Equally complicated are the multiple stakeholders, scattered pilots, and policies and regulations. Even when a system is established and enabled by mobile services, there remains an underlying challenge of negotiation with all the players. Melissa Ho described some of these challenges during the deployment of ClaimMobile in Uganda:

“We find that in projects with multiple stakeholders, the introduction of a system may disrupt balances of power, particularly around the flow of information and money. As a result, the design of this system, in order to secure positive support from all parties involved, must carefully balance stakeholder incentives.”

Ho explained how negotiations between stakeholders can impede the objectives of a working program:

“However, another source of delay is the administrative and political dynamics by which program administration halts, although health distributors continue to sell vouchers, and health clinics continue to see patients. During these times, payments are delayed unexpectedly for undetermined lengths of time, as can be observed from the early termination of our pre-pilot study."

Perspectives from Practitioners

Practitioners we interviewed noted that there are many benefits to "going mobile" with health payments at the practitioner level. At the same time, the practitioners were frank about the challenges of adding mobile money to their work.


We spoke to Anne Roos-Weil, founder of Pesinet, a non-profit micro health insurance organization based in Mali (see also’s case study). Health workers for Pesinet make home visits to do routine health checks of children and collect basic health data on mobiles that is remotely sent to doctors. To ensure financial sustainability, families have to pay approximately 1 Euro each month to register for the service. This fee covers the cost of health visits, doctor fees, and medication.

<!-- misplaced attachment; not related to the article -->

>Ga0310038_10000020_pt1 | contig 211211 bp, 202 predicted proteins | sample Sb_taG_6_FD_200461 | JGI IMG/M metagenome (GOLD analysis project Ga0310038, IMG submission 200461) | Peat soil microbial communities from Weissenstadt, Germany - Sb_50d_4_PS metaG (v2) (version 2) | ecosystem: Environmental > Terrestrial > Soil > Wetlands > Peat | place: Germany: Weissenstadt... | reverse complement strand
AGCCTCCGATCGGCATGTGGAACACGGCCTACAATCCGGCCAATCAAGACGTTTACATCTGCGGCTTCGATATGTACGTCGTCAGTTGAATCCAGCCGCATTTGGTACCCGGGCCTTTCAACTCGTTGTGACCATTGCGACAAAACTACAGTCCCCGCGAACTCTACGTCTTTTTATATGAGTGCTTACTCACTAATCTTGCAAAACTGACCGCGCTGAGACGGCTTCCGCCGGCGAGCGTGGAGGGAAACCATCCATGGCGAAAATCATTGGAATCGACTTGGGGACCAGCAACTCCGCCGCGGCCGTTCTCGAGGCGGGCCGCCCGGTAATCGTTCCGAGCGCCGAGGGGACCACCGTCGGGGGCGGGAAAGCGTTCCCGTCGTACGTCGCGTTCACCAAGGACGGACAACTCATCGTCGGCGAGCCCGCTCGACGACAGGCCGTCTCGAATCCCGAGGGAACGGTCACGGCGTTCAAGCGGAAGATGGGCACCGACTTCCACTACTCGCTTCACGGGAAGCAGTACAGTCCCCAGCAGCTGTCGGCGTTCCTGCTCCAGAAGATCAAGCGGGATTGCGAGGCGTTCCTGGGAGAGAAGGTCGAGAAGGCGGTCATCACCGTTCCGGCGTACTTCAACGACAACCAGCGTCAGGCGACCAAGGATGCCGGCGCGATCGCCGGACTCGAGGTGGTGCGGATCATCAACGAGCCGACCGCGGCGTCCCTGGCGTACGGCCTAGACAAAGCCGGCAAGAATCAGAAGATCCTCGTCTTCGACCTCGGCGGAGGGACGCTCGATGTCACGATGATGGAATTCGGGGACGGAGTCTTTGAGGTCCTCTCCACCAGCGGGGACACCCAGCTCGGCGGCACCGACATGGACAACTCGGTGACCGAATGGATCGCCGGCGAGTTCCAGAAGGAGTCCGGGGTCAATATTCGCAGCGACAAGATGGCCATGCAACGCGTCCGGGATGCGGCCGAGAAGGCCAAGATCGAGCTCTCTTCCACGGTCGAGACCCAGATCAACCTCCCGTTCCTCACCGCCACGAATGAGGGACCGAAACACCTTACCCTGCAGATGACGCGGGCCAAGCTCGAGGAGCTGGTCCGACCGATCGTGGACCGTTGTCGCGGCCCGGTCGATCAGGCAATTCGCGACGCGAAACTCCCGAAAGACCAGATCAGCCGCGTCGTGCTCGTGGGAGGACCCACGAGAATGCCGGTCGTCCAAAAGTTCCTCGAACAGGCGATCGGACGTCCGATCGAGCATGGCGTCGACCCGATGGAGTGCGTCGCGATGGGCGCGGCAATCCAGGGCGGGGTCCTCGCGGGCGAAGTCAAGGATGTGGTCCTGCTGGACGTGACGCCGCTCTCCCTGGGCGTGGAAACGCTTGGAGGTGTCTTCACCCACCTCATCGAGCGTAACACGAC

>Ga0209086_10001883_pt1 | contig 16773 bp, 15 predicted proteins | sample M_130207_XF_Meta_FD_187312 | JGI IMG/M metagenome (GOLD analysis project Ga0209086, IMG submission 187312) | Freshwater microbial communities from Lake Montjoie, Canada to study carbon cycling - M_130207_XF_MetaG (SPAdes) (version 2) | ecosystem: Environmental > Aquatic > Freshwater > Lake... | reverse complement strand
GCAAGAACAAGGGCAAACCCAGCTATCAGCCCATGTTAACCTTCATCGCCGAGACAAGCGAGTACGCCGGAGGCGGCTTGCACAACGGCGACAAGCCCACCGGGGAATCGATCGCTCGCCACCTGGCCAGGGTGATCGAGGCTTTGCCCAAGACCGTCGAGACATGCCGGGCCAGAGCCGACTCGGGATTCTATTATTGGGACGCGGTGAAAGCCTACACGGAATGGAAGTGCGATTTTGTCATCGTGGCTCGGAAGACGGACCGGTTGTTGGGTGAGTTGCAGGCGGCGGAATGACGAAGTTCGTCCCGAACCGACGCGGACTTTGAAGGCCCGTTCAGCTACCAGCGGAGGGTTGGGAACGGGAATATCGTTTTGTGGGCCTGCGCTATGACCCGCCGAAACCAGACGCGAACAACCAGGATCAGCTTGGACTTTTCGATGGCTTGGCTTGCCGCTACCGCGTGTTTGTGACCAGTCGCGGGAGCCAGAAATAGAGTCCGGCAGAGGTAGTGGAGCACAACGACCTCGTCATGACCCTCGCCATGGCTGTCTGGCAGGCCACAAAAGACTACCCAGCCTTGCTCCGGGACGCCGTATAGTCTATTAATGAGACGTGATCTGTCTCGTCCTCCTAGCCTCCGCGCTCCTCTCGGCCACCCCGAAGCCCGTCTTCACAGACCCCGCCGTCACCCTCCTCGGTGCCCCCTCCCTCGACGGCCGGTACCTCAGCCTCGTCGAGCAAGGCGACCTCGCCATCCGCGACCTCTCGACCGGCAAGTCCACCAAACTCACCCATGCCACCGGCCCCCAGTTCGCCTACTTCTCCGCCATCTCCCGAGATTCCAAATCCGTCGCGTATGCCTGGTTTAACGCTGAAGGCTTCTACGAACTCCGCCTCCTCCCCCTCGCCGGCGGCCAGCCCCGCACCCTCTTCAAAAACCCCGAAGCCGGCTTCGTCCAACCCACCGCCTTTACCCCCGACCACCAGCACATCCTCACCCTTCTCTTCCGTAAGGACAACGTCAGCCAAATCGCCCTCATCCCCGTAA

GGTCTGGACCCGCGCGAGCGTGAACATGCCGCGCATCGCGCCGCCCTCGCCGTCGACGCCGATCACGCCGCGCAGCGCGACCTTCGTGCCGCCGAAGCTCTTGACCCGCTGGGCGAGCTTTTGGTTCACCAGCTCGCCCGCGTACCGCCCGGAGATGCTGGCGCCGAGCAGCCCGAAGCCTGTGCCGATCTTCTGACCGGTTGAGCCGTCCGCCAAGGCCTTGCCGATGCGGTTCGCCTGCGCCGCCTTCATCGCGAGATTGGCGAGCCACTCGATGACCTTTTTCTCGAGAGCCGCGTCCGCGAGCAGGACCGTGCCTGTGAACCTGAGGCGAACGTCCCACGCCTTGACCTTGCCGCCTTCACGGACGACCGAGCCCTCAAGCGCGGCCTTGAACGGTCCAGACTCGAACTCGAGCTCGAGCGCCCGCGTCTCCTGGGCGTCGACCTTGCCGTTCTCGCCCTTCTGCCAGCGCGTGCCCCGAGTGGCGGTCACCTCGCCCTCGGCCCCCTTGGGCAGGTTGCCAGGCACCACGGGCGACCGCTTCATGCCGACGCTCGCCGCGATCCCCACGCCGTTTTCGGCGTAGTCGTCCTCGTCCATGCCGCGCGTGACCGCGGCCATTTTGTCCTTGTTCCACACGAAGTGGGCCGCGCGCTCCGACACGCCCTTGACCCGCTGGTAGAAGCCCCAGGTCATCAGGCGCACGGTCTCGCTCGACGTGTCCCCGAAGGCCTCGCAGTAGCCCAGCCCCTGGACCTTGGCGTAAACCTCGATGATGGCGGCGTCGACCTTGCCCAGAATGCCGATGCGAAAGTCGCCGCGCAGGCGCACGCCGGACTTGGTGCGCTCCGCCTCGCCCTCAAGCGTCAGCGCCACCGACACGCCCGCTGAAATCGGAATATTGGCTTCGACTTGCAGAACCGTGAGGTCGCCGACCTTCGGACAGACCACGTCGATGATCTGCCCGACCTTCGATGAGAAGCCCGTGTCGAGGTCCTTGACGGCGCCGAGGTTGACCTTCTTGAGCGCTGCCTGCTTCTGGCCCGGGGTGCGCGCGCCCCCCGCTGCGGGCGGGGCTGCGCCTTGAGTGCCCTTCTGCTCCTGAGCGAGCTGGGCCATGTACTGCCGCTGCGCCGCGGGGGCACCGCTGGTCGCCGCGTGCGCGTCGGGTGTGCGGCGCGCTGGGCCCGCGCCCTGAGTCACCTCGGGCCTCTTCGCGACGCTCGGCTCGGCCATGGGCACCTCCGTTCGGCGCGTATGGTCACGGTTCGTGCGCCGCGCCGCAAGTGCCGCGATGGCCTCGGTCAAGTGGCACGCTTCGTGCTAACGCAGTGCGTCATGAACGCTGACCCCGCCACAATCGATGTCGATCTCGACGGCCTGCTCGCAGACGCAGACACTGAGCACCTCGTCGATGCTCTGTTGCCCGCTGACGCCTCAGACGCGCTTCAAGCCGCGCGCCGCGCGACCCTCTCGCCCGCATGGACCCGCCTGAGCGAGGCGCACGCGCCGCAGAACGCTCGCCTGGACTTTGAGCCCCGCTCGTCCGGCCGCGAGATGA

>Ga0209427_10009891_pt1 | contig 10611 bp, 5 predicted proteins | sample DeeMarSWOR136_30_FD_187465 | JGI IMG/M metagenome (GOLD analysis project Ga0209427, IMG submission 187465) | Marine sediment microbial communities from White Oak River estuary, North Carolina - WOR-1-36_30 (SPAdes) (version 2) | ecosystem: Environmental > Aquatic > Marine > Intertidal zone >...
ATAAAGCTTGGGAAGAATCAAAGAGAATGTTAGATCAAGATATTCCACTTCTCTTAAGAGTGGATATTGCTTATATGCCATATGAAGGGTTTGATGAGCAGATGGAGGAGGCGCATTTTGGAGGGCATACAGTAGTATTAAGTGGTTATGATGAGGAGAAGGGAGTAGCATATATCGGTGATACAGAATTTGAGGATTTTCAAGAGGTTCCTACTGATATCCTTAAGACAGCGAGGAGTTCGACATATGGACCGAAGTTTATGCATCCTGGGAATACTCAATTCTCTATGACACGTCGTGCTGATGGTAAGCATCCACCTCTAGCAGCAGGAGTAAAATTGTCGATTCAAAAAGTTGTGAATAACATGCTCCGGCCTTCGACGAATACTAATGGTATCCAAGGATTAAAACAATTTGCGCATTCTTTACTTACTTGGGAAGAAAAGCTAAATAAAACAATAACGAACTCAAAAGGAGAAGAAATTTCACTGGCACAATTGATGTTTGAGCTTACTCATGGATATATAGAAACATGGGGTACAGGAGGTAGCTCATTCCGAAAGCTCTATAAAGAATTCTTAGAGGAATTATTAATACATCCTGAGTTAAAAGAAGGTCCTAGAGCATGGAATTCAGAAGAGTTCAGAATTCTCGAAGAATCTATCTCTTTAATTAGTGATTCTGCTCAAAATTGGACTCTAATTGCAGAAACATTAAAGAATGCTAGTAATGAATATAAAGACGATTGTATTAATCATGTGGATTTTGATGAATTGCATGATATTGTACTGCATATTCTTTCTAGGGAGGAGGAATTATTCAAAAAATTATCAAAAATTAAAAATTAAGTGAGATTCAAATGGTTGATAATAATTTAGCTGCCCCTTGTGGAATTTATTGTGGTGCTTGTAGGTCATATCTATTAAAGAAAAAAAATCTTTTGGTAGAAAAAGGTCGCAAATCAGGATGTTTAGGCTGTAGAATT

Roos-Weil outlined several cash and bank transactions that take place in Pesinet’s work flow that could be enabled via mobiles.

  1. Health workers (or agents) collect the monthly service fee in cash from each family every month.
  2. If families fail to pay the health worker, the program coordinator is responsible for collecting the money.
  3. This pool of money is then allocated to pay the salaries of health workers, the program coordinator, and the doctor. It is also used to pay the monthly fee to use resources at the health care center.
  4. A different pool of money is used to pay for expenses at the health care center pharmacy.

Until Pesinet breaks even, funding from grants is used to supplement expenses. There are also operational and administrative costs.

Currently, Pesinet’s financial transactions are managed through banks and tracked through receipts. But cash flows can be complicated to manage especially in an environment where there is no bank. Mobile money services could be a viable option for programs running in rural areas. Traceability mechanisms can be automatically implemented with mobile money transfers. Roos-Weil said:

“There is an opportunity in mobile money transfers for better control over money exchanges that occur in [Pesinet’s] services. The coordinator could see easily how much money went from the family to the agent and monitor and track transactions. Having cash means you need to have a lot of control, to make sure nothing is leaked. This is resource intensive.”

Although Pesinet offers gains in efficiency and better financial management, Roos-Weil cautioned that the beneficiaries of the service may be different from the payers, and payers may be different from who is registering for the service. Mothers tend to be the main decision makers who register their children for Pesinet, but they often rely on the fathers to provide the cash. 

At the primary level of care, Roos-Weil raised a number of important questions:

  • How is money being used in the family?